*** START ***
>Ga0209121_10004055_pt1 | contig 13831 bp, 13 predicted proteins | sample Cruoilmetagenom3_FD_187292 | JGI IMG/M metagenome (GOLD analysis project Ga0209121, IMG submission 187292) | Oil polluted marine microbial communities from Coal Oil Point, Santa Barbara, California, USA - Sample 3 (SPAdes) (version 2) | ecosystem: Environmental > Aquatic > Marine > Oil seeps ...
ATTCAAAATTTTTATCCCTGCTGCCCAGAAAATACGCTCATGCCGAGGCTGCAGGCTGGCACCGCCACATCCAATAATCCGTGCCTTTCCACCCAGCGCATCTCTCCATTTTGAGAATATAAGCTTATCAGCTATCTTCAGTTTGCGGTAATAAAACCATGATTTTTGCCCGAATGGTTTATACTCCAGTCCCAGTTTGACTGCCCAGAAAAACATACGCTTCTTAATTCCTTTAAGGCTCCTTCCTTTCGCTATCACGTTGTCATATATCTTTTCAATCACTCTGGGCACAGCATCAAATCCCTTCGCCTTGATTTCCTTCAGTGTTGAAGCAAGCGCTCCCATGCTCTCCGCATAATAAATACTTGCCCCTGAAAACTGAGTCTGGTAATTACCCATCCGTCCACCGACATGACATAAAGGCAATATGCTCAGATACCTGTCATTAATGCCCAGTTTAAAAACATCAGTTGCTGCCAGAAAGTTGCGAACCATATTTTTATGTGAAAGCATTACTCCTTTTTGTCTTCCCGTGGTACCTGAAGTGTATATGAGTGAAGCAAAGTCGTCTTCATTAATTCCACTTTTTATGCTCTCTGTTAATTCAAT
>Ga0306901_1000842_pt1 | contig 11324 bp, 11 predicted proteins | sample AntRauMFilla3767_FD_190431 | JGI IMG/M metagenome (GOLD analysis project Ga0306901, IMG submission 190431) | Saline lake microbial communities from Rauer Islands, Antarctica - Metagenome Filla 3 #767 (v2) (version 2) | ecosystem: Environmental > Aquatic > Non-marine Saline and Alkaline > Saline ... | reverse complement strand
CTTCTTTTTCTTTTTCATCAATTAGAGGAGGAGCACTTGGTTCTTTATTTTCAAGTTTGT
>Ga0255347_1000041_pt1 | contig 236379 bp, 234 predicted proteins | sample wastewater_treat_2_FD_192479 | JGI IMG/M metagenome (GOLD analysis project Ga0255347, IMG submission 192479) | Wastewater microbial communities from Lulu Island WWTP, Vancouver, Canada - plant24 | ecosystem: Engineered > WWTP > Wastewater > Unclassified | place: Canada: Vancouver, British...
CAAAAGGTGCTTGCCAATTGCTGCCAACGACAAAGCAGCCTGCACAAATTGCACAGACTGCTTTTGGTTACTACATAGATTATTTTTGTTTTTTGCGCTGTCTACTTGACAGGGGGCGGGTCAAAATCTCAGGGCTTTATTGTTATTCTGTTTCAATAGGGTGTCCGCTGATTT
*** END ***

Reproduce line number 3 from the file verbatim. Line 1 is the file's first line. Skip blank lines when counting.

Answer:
>Ga0306901_1000842_pt1 | contig 11324 bp, 11 predicted proteins | sample AntRauMFilla3767_FD_190431 | JGI IMG/M metagenome (GOLD analysis project Ga0306901, IMG submission 190431) | Saline lake microbial communities from Rauer Islands, Antarctica - Metagenome Filla 3 #767 (v2) (version 2) | ecosystem: Environmental > Aquatic > Non-marine Saline and Alkaline > Saline ... | reverse complement strand